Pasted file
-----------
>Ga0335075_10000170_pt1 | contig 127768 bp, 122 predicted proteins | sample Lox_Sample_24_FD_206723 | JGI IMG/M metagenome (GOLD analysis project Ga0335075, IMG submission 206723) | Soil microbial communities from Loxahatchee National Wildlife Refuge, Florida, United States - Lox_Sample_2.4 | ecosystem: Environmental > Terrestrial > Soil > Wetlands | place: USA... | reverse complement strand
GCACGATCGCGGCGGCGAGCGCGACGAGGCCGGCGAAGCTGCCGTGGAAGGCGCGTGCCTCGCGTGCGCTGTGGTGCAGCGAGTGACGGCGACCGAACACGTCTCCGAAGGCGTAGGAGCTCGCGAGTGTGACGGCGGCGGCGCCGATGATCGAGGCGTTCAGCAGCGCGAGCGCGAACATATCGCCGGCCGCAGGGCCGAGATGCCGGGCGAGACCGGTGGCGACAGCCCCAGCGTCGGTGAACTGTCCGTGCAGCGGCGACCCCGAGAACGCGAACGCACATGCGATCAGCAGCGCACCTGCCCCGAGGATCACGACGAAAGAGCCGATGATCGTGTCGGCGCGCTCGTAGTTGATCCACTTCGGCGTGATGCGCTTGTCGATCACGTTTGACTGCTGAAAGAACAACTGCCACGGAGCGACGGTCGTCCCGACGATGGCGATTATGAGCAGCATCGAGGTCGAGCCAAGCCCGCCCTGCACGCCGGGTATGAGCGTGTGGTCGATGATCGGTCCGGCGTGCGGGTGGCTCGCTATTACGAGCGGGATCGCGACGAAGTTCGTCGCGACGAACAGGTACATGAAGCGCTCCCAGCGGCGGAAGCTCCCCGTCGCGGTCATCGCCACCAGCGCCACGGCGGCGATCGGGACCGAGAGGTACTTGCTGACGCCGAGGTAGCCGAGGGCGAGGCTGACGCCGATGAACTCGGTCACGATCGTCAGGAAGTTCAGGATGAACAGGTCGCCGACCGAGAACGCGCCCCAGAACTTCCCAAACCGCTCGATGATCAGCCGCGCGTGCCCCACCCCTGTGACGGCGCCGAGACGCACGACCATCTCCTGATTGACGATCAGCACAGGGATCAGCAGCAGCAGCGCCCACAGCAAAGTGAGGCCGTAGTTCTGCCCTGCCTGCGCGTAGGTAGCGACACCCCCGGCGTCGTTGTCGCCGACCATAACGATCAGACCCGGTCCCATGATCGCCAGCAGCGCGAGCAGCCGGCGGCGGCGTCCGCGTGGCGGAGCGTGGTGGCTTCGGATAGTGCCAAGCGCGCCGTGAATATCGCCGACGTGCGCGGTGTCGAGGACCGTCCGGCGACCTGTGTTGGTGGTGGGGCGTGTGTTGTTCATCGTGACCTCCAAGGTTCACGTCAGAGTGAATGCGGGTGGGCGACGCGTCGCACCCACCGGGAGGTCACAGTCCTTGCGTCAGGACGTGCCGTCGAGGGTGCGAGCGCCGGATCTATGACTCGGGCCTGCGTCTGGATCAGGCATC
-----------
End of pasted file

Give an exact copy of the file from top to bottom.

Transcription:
>Ga0335075_10000170_pt1 | contig 127768 bp, 122 predicted proteins | sample Lox_Sample_24_FD_206723 | JGI IMG/M metagenome (GOLD analysis project Ga0335075, IMG submission 206723) | Soil microbial communities from Loxahatchee National Wildlife Refuge, Florida, United States - Lox_Sample_2.4 | ecosystem: Environmental > Terrestrial > Soil > Wetlands | place: USA... | reverse complement strand
GCACGATCGCGGCGGCGAGCGCGACGAGGCCGGCGAAGCTGCCGTGGAAGGCGCGTGCCTCGCGTGCGCTGTGGTGCAGCGAGTGACGGCGACCGAACACGTCTCCGAAGGCGTAGGAGCTCGCGAGTGTGACGGCGGCGGCGCCGATGATCGAGGCGTTCAGCAGCGCGAGCGCGAACATATCGCCGGCCGCAGGGCCGAGATGCCGGGCGAGACCGGTGGCGACAGCCCCAGCGTCGGTGAACTGTCCGTGCAGCGGCGACCCCGAGAACGCGAACGCACATGCGATCAGCAGCGCACCTGCCCCGAGGATCACGACGAAAGAGCCGATGATCGTGTCGGCGCGCTCGTAGTTGATCCACTTCGGCGTGATGCGCTTGTCGATCACGTTTGACTGCTGAAAGAACAACTGCCACGGAGCGACGGTCGTCCCGACGATGGCGATTATGAGCAGCATCGAGGTCGAGCCAAGCCCGCCCTGCACGCCGGGTATGAGCGTGTGGTCGATGATCGGTCCGGCGTGCGGGTGGCTCGCTATTACGAGCGGGATCGCGACGAAGTTCGTCGCGACGAACAGGTACATGAAGCGCTCCCAGCGGCGGAAGCTCCCCGTCGCGGTCATCGCCACCAGCGCCACGGCGGCGATCGGGACCGAGAGGTACTTGCTGACGCCGAGGTAGCCGAGGGCGAGGCTGACGCCGATGAACTCGGTCACGATCGTCAGGAAGTTCAGGATGAACAGGTCGCCGACCGAGAACGCGCCCCAGAACTTCCCAAACCGCTCGATGATCAGCCGCGCGTGCCCCACCCCTGTGACGGCGCCGAGACGCACGACCATCTCCTGATTGACGATCAGCACAGGGATCAGCAGCAGCAGCGCCCACAGCAAAGTGAGGCCGTAGTTCTGCCCTGCCTGCGCGTAGGTAGCGACACCCCCGGCGTCGTTGTCGCCGACCATAACGATCAGACCCGGTCCCATGATCGCCAGCAGCGCGAGCAGCCGGCGGCGGCGTCCGCGTGGCGGAGCGTGGTGGCTTCGGATAGTGCCAAGCGCGCCGTGAATATCGCCGACGTGCGCGGTGTCGAGGACCGTCCGGCGACCTGTGTTGGTGGTGGGGCGTGTGTTGTTCATCGTGACCTCCAAGGTTCACGTCAGAGTGAATGCGGGTGGGCGACGCGTCGCACCCACCGGGAGGTCACAGTCCTTGCGTCAGGACGTGCCGTCGAGGGTGCGAGCGCCGGATCTATGACTCGGGCCTGCGTCTGGATCAGGCATC